Lactose – a disaccharide containing glucose and galactose units

Lactose is a disaccharide that consists of galactose and glucose molecules. It is a sugar present in milk. In order for lactose to be absorbed from the intestine and into the body, it must first be split into glucose and galactose.

Lactose makes up around 2-8% of the solids in milk. It is a disaccharide sugar, that is present in milk and yields glucose and galactose upon hydrolysis and yields especially lactic acid upon fermentation.

It is a disaccharide containing glucose and galactose units. The glucose and galactose are then absorbed by the cells lining the small intestine. It is the specific sugar of the milk and, with starch and sucrose, it is one of the three most common carbohydrates taken up with diet. Carbohydratess are a major class of biomolecules that can be classified based on the saccharide constituents.

The name comes from the Latin word for milk, plus the -ose ending used to name sugars. The enzyme that splits lactose into glucose and galactose is called lactase, and it is located on the surface of the cells lining the small intestine.

Lactose is found in milk products. It composes about 2–8% of milk by weight. Several million tons are produced annually as a by-product of the dairy industry. Dairy products such as milk yogurt and cheese contain very little lactose. Lactase is used as the bacteria used to make them consume lactose during the manufacturing process. It is less soluble than other disaccharides and has a sweetness equal to 16% of sucrose’s. Its fermentation to lactic acid by bacteria is responsible for the souring of milk.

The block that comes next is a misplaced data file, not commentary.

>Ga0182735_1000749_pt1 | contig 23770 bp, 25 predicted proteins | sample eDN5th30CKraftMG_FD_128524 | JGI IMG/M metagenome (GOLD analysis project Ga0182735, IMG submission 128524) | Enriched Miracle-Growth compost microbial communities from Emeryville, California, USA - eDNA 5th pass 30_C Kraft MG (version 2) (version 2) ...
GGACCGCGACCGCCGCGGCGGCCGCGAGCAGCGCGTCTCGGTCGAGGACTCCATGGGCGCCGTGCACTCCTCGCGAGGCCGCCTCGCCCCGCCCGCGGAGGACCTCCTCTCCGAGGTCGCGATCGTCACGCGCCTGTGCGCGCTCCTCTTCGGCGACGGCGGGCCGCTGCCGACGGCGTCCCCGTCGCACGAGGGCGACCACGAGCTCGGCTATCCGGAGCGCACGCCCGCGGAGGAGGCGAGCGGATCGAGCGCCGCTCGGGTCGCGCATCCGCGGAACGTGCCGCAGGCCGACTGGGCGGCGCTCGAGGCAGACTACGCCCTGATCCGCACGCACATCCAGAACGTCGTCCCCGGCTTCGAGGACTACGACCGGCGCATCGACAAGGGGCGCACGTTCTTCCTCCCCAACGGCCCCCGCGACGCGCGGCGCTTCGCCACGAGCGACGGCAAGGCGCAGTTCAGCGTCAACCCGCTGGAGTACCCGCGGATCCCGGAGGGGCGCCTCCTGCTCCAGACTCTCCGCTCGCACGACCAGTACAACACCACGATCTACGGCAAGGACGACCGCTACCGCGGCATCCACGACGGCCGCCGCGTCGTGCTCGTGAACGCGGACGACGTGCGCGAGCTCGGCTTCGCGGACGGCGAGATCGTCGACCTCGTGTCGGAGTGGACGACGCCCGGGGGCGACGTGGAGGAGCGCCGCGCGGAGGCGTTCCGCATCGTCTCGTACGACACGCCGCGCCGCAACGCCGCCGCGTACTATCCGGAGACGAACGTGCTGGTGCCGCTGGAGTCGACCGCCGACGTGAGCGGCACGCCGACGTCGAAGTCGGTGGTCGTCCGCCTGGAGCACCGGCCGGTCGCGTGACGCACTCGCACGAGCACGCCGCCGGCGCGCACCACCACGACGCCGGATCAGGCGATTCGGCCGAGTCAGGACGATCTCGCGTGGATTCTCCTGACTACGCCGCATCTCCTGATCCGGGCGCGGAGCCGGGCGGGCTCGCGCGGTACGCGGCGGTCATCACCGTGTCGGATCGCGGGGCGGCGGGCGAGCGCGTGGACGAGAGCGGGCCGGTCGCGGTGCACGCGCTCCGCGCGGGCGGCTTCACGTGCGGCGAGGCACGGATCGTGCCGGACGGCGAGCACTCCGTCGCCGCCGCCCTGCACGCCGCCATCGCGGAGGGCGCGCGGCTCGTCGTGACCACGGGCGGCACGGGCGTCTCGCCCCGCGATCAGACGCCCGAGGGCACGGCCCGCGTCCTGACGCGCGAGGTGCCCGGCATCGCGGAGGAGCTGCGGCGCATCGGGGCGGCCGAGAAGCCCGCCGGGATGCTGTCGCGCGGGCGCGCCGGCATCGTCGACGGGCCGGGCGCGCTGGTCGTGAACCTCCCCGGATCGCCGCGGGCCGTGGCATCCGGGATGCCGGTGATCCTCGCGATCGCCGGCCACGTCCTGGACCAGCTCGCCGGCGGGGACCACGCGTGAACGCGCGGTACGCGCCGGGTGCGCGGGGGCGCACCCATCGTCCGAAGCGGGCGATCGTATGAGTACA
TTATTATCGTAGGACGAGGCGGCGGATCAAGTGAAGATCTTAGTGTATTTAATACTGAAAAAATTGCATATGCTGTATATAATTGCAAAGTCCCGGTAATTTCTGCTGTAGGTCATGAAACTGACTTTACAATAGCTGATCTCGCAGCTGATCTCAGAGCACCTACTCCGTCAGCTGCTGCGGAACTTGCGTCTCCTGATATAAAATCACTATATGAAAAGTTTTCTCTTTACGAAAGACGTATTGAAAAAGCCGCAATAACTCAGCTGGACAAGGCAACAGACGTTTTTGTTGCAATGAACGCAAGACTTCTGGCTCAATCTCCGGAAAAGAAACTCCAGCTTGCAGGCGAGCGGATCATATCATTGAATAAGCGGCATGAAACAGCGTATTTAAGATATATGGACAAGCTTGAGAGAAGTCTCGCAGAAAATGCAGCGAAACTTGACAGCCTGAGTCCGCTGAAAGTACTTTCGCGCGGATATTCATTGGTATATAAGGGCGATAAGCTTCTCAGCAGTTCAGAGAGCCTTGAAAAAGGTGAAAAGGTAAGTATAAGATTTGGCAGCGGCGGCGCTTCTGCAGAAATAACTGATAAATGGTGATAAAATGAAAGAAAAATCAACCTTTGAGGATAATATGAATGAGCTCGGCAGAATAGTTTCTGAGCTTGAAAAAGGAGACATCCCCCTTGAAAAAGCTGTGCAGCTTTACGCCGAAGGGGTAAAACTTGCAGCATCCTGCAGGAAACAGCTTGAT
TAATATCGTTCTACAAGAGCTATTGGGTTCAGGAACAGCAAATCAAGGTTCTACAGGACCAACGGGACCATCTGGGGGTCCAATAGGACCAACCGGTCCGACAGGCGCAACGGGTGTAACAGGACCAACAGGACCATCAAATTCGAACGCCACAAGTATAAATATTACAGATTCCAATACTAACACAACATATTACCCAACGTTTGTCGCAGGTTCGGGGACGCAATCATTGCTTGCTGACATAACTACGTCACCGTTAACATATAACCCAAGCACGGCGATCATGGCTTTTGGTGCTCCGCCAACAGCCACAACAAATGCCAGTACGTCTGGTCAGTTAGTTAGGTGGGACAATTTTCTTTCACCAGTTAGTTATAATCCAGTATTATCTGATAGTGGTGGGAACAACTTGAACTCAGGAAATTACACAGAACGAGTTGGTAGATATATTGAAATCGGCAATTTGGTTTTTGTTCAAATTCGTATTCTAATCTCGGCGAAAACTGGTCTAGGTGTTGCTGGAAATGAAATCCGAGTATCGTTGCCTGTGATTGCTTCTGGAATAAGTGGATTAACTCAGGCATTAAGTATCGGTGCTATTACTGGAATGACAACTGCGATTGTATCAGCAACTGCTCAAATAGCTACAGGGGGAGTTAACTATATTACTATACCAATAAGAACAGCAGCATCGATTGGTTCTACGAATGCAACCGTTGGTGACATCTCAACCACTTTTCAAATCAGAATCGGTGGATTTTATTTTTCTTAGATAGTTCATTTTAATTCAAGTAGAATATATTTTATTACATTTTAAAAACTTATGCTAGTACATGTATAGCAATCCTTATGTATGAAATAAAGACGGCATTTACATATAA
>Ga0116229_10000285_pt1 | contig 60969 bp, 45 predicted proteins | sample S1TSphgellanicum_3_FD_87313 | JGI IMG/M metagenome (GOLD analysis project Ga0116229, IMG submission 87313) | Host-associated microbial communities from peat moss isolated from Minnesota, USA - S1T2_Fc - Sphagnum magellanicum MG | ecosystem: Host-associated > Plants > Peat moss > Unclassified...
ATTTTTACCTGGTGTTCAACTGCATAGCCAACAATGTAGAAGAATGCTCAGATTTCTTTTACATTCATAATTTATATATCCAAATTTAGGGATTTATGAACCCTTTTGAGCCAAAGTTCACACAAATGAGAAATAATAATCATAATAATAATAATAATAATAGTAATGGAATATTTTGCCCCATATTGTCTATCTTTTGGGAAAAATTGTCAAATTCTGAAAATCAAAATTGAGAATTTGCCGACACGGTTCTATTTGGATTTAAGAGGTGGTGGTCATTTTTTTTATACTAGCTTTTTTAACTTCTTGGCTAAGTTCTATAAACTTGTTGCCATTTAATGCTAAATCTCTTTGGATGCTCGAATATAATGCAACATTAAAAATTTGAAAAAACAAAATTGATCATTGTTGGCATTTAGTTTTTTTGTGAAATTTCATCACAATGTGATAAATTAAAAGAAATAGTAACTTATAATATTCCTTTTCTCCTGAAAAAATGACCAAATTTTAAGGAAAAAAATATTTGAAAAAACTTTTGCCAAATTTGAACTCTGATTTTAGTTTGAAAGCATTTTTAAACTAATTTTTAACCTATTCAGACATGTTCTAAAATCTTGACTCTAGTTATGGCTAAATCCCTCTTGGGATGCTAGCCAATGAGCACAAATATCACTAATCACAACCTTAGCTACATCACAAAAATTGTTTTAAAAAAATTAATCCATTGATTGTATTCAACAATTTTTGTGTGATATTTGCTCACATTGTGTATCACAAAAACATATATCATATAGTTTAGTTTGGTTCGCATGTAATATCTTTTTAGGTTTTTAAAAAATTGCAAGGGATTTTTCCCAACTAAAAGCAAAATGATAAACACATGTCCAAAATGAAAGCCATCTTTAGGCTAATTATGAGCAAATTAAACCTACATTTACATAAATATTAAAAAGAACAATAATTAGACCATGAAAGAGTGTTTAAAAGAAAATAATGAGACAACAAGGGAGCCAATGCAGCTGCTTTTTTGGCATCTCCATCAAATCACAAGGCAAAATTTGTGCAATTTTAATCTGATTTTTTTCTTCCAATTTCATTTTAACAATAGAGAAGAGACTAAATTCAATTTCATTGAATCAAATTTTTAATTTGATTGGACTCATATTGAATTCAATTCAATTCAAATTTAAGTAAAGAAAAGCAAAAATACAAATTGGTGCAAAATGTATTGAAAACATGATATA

Digestion of lactose

Infant mammals are fed on by milk from their mothers.

To digest it an enzyme called lactase cleaves the lactose into its two subunits glucose and galactose for absorption. It is a white, crystalline, sweet, water-soluble commercial form of this compound, obtained from whey and used in infant feedings, in confections and other foods, in bacteriological media, and in pharmacology as a diluent and excipient.

Lactose is not fermented by most yeast during brewing, which may be used to advantage.[9] For example, lactose may be used to sweeten stout beer; the resulting beer is usually called a milk stout or a cream stout.

Intestinal digestion

The reaction that cleaves the sugar of the milk into its monosaccharides, galactose and glucose (β-(1→4)-glycosidic reaction), is catalyzed by an enzyme called lactase localized on the brush border membranes of enterocytes.

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